What's in Boris Johnson's offer for Ireland

The British Prime Minister has presented what he sees as a "reasonable compromise" in a letter to the President of the European Commission, Jean-Claude Juncker.

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Boris Johnson has tabled a five-point Brexit offer that would remove Great Britain, including Northern Ireland, from the Customs Union and warned the Twenty-Seven that there was "very little time" for come to an agreement. HO / AFP

To resolve the thorny issue of the Irish border, London proposed on Wednesday, October 2, a draft Brexit agreement with the European Union (EU) presented as "Fair and reasonable". Conservative Prime Minister Boris Johnson introduced what he sees as a "Reasonable compromise" in a letter to the President of the European Commission Jean-Claude Juncker. The latter immediately noted "Problematic points" in this plan.

Here are the main elements.

Read also Brexit: Boris Johnson presents his proposal on the Irish border in Brussels

According to this plan, Northern Ireland would remain in the single European market for goods, including agri-food products, with the creation of a "Regulatory area" on the island. This would eliminate all regulatory controls between Northern Ireland and Ireland but this implies divergent regulations between the British province and the rest of the kingdom.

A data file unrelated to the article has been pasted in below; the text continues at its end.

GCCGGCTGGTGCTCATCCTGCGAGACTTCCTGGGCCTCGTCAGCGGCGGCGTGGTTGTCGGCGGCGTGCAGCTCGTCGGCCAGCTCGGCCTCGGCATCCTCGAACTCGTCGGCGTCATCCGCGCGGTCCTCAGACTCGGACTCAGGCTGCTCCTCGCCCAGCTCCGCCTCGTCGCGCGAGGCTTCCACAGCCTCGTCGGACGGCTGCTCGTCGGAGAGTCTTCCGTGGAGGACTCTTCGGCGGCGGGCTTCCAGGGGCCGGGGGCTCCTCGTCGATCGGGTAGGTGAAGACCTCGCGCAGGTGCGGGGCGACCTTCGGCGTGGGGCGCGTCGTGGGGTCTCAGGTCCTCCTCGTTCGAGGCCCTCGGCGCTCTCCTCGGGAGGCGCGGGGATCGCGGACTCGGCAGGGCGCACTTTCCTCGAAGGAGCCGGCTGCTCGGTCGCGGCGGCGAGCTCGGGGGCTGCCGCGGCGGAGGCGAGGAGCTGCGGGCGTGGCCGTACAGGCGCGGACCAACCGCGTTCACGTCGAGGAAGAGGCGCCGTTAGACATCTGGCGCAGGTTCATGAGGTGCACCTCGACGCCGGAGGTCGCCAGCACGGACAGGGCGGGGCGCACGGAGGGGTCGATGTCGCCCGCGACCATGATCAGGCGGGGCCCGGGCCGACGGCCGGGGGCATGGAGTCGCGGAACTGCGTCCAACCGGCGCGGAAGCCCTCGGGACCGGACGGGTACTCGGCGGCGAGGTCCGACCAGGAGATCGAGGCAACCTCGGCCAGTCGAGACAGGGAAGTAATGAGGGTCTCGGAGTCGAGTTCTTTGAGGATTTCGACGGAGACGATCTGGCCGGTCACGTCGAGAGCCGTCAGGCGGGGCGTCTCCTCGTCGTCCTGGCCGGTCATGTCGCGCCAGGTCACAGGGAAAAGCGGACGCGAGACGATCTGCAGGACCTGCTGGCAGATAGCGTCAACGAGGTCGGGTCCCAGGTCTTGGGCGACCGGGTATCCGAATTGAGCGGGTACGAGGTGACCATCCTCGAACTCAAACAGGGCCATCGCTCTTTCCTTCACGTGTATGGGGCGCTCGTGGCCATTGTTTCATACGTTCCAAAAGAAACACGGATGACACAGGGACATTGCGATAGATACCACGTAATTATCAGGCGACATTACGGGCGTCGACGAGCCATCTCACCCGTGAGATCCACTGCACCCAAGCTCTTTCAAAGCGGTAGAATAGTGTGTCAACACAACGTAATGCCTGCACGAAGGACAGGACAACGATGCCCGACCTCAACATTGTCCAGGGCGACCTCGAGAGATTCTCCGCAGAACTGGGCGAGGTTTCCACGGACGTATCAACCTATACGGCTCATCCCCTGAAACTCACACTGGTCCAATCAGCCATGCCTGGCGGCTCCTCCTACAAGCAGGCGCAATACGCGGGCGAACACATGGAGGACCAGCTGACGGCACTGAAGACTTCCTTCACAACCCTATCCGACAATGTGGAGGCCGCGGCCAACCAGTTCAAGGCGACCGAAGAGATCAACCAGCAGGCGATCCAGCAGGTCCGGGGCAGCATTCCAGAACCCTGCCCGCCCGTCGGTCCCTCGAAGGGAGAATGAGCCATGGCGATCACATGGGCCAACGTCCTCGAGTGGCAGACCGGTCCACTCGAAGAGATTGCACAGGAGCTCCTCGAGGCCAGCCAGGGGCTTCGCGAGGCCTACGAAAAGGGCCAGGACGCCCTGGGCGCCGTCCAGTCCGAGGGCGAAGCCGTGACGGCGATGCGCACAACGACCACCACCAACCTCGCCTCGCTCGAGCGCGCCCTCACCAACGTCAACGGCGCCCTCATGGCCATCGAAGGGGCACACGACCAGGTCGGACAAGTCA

• Agreement of the Northern Ireland Parliament

These arrangements will have to be approved during a transition period by the executive and the Northern Irish Parliament for them to come into force after its conclusion. Then again every four years.

Regulatory alignment could be extended indefinitely if approved by the Northern Ireland Parliament. Without consent, it would become obsolete.

  • Exit of the European Customs Union

Northern Ireland will exit from the European Customs Union after the end of the transition period. The province will continue to be part of the same customs area as the United Kingdom. "It has always been fundamental for this government that the UK leaves the European Customs Union at the end of the transition period., writes Boris Johnson in his letter to Jean-Claude Juncker. The control of our commercial policy is fundamental. "

  • No border controls

Although the exit of the customs union means that there will be a customs border between the British province of Northern Ireland and the Republic of Ireland, which will remain a member of the EU, the plan of Boris Johnson does not provide of controls "Neither at the border nor even near the border". For this, the plan provides for the simplification and improvement of customs legislation.

Movements of goods between Northern Ireland and the Republic of Ireland would be via online statements. Physical checks would only intervene on a "Very small proportion of movements based on a risk assessment". These controls could take place directly in the premises of the undertakings or in "Other designated places that can be located anywhere in Ireland or Northern Ireland".

For small traders, the plan provides for a simplification of procedures.

To help Northern Ireland adapt, the government is proposing a "New Deal" for the British province to boost Northern Ireland's economic growth and competitiveness and support infrastructure projects.


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